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Decade in review

Men’s ODI innings of the decade, No.1: Rohit pounds Sri Lanka to claim ODI summit

Rohit
by Aadya Sharma 4 minute read

Rohit Sharma’s monumental 264 was a tale of two stunningly contrasting halves – after being dropped on 4 and scratching around for runs initially, Rohit cracked open a toothless Sri Lanka attack.

Rohit Sharma 264 (173 balls, 33 fours, 9 sixes)
India v Sri Lanka
Eden Gardens, Kolkata
4th ODI, Sri Lanka tour of India
November 13, 2014

The innings

Rohit Sharma has awful timing with injuries. In 2010, minutes before what would have been his Test debut, he twisted his ankle after stepping on a football and had to wait for three long years before another chance would come around.

Lady Luck tripped Rohit once again in 2014, less than a year before the next World Cup, when he broke his finger on India’s tour of England. In the three months that he was out, Ajinkya Rahane quietly edged ahead in the openers’ race. Returning for the Kolkata game, Rohit had to create an impact on his comeback.

Forget impact, Rohit left an indelible imprint on the entire format.

By the time his 225-minute marathon ended, Rohit’s ODI average jumped from the around 35 to 38.19, and his ODI reputation shot up breathtakingly. Rohit was relentless, Sri Lanka were hapless. It gave ODI batsmanship its very own Mt. Everest to gloat about.

Rohit Sharma

Despite gathering just 12 off his first 25 balls, Rohit finished with a strike-rate of 152.60 (file)

The innings didn’t begin too well for the typically fluent right-hander. Quite on the contrary, he looked rusty and tentative. He was kept silent by the Sri Lankans. Eighteen balls and 4 runs in, he slashed a thick edge to third man, where Thisara Perera made a meal of the catch. Gifts can be expensive, this one was worth 260 runs.

After the blooper, Rohit looked determined to dig in. His first boundary, a lazy pull, came off his 21st delivery. A flick from the off-stump to the mid-wicket ropes, was enough to indicate that he was well on the verge of finding his timing, even though runs were hard to come by for some time still.

The boundaries weren’t massive, the outfield was making the ball sprint, and the pitch was as flat as the Strand Road outside the stadium, but Rohit was happy to take his time, perhaps confident that he could catch up once he found his rhythm. It was only after helping tick the team total past 100 that he started aiming for the ropes.

Between overs 23 and 29, Rohit and Kohli picked up at least one four in each but one over. Rohit looked freer, casually going inside-out to spinners, and clanking any loose width to the leg-side fence.

Then came the batting Powerplay, and that’s when the real mayhem began. Nuwan Kulasekara was carted for three fours, and Rohit jumped from 78 to 93.

A clip to leg-side brought up his first 100 runs – still scoring at run-a-ball. The joyous celebration signified what it meant to him, but perhaps even he didn’t know that he was only getting started.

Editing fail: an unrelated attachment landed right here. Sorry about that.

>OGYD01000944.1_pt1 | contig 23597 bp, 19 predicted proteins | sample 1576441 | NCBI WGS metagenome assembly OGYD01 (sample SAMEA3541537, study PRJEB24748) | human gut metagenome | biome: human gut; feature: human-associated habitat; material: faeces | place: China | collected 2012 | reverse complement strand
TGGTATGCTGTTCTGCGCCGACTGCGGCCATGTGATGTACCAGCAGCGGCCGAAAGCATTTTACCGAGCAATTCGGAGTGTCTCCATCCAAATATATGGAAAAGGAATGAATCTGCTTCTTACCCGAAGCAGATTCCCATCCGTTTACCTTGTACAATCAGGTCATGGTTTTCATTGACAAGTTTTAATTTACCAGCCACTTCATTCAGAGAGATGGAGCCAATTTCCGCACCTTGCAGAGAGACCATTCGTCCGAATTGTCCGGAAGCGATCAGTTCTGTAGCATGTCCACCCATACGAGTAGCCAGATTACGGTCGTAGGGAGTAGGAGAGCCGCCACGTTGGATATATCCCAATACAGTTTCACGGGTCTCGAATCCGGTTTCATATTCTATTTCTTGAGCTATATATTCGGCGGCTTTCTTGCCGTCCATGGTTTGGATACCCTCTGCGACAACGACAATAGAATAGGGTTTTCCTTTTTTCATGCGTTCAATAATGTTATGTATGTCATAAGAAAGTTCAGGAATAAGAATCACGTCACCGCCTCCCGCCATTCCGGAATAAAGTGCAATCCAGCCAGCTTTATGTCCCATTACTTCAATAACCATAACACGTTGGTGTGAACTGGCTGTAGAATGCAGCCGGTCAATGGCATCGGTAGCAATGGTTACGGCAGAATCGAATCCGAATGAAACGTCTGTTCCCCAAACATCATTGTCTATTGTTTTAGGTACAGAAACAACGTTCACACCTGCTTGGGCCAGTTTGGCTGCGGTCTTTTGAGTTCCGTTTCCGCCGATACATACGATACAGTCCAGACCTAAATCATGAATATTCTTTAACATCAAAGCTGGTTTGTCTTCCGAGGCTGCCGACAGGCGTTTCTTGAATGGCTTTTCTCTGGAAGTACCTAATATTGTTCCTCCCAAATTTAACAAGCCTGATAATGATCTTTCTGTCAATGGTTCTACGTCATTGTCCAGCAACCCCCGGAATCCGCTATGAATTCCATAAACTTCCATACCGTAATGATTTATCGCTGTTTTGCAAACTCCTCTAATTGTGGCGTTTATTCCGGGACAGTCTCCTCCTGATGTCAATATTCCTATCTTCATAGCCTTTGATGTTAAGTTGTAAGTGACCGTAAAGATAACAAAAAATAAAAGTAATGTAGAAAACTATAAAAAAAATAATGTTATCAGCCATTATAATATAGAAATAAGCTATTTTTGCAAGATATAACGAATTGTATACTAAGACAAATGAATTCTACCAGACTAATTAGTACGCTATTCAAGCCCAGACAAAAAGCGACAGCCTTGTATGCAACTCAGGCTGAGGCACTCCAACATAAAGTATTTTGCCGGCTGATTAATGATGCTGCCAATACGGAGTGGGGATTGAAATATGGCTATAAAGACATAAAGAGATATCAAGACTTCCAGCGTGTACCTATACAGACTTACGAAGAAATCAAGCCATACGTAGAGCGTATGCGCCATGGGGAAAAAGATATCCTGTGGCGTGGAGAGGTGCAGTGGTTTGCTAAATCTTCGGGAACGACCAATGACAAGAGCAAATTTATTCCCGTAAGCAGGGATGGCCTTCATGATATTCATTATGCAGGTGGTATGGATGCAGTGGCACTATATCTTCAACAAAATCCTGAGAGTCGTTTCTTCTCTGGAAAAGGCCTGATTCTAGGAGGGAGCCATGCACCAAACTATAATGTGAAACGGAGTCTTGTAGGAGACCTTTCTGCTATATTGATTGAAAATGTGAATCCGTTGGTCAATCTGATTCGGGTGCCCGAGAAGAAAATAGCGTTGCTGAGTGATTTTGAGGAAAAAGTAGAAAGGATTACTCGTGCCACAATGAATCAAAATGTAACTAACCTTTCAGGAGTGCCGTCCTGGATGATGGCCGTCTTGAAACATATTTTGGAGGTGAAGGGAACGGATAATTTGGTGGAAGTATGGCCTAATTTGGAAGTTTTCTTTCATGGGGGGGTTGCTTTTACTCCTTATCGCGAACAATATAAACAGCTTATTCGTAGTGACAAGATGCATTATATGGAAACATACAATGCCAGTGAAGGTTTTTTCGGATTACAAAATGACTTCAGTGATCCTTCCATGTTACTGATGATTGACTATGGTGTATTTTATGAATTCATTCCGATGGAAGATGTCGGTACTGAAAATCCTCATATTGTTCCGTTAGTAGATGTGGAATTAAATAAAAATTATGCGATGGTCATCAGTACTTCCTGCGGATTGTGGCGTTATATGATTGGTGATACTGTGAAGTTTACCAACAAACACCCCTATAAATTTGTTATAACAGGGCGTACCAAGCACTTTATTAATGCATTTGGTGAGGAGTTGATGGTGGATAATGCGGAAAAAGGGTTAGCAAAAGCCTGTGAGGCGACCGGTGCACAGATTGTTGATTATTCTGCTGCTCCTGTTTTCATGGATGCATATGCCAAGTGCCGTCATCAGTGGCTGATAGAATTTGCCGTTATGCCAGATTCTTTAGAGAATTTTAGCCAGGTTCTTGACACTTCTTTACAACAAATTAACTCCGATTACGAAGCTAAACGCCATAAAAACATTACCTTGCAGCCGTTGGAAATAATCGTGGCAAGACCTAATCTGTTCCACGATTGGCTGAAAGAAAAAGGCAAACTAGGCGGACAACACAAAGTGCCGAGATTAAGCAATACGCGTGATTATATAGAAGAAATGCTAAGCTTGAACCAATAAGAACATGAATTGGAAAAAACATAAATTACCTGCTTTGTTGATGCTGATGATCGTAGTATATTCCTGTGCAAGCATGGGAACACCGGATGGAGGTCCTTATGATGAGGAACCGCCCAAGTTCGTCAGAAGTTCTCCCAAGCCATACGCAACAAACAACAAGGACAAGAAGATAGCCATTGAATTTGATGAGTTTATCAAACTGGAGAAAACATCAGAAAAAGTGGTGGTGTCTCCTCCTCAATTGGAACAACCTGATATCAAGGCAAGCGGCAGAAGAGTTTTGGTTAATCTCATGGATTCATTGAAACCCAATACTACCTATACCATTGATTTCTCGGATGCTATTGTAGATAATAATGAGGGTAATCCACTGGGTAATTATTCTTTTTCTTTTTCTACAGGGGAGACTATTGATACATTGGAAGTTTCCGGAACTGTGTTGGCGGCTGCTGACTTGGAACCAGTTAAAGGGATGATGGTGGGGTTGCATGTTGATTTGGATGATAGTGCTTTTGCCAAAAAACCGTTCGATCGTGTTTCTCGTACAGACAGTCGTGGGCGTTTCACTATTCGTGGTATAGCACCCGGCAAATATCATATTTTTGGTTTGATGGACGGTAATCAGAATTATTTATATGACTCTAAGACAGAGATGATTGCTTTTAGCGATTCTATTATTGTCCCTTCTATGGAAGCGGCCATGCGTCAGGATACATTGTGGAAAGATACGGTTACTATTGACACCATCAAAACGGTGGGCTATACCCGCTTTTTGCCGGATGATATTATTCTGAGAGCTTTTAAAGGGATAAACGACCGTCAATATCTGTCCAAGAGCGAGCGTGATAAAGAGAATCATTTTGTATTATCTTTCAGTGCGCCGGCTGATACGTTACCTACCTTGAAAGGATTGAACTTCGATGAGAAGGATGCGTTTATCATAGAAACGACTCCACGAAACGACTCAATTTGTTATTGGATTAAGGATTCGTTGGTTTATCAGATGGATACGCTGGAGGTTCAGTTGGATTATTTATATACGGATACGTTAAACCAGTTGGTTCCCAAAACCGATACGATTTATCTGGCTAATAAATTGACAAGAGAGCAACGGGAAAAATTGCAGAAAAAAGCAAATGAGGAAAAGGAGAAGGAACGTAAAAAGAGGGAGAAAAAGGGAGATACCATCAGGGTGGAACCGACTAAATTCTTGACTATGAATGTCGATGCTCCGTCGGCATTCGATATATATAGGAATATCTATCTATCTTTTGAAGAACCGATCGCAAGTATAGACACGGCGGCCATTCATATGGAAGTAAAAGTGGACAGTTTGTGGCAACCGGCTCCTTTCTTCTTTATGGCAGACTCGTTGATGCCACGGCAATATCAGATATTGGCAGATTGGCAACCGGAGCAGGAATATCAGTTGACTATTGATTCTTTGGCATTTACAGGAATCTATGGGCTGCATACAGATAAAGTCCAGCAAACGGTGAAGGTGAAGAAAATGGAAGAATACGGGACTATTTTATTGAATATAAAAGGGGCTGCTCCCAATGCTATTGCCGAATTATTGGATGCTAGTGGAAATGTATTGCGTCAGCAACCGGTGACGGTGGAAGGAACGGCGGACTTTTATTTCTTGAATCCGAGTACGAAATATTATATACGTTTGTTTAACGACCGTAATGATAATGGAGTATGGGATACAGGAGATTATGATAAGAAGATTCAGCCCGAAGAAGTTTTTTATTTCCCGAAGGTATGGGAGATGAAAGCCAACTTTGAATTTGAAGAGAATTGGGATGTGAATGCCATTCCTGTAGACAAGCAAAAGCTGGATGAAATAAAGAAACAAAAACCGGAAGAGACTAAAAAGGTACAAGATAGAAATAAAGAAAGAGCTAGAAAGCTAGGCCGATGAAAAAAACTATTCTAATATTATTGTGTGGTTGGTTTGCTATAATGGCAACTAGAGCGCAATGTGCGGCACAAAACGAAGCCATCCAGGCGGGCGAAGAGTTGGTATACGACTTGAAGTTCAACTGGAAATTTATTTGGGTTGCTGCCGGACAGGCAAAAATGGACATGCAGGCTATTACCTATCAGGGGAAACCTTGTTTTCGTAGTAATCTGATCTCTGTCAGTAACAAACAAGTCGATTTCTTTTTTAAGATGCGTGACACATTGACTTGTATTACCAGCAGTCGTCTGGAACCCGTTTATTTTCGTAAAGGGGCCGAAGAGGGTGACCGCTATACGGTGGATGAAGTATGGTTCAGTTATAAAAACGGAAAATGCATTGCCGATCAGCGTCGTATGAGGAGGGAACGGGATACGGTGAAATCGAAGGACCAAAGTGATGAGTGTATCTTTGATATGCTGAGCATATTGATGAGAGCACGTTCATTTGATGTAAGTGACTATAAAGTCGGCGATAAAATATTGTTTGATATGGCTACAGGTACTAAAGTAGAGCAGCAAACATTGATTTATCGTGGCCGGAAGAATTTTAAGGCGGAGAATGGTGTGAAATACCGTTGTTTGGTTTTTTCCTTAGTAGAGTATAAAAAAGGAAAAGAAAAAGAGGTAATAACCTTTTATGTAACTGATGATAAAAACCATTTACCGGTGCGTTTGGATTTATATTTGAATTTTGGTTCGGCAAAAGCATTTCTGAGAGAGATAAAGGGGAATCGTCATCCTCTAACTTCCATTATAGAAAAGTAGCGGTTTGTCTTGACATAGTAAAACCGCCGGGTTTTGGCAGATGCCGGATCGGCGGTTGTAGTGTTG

India returned with 57 from the Powerplay, 45 of which were Rohit’s. Moving back and forth in his crease, he was creating room, cutting away spinners, sweeping deliveries from outside off to the square-leg stands and hoicking full ones past clueless bowlers. In 25 balls, he brought up his next 50.

Thereafter, he found a seventh lever in his gearbox. As the floodlights lit up, Rohit started pulverising the quicks. Mendis was quickly brought back, in hopes of enticing a mis-hit, but there was no stopping him now. He was put away for four fours, and did not return to bowl again.

A crunching drive through covers brought up his second century, this one coming off just 51 balls. By this time, Sri Lanka’s fielders had sunk to their spots, and Rohit’s light-toned jersey had turned navy blue because of perspiration.

The bowlers lost all their bearings thereafter; full-tosses were clonked deep into the leg-side stands, attempted yorkers were dismissed through covers, and anything in his range was met with a straight bat and deposited over the sightscreen. He sprang from 197 to 263 in 20 deliveries, nine fours and three sixes included, and road-rolled past one-day records, propelling his name far, far ahead.

He was dismissed off the final ball of the innings, attempting a tenth six. By then, he had looted exactly 100 runs in the last 10 overs, after scratching away for 12 runs in the first ten. In their chase of 405, Sri Lanka were later bowled out for 251 – 13 fewer than Rohit’s score.

“I will try my best to get to 300, but as of now I will take 264,” Rohit later said.

The shot

47.6, Nuwan Kulasekara to Rohit Sharma, SIX

Rohit Sharma had already pocketed 240 runs by then, but he remained hungry.

In the hopes of a miracle, Nuwan Kulasekara hurled a full one way outside the off stump. Rohit, deep in his zone, followed it, hopping half a step to his right, and short arm-jabbing it deep into stands over long-on. It was a ridiculous stroke. Sunil Gavaskar guffawed in the commentary box. It was one of those days.

Wisden’s decade in review series is brought to you in association with Perry, designers of distinctive club blazers made in Yorkshire since 1946. Vote in the decade in review readers’ survey.

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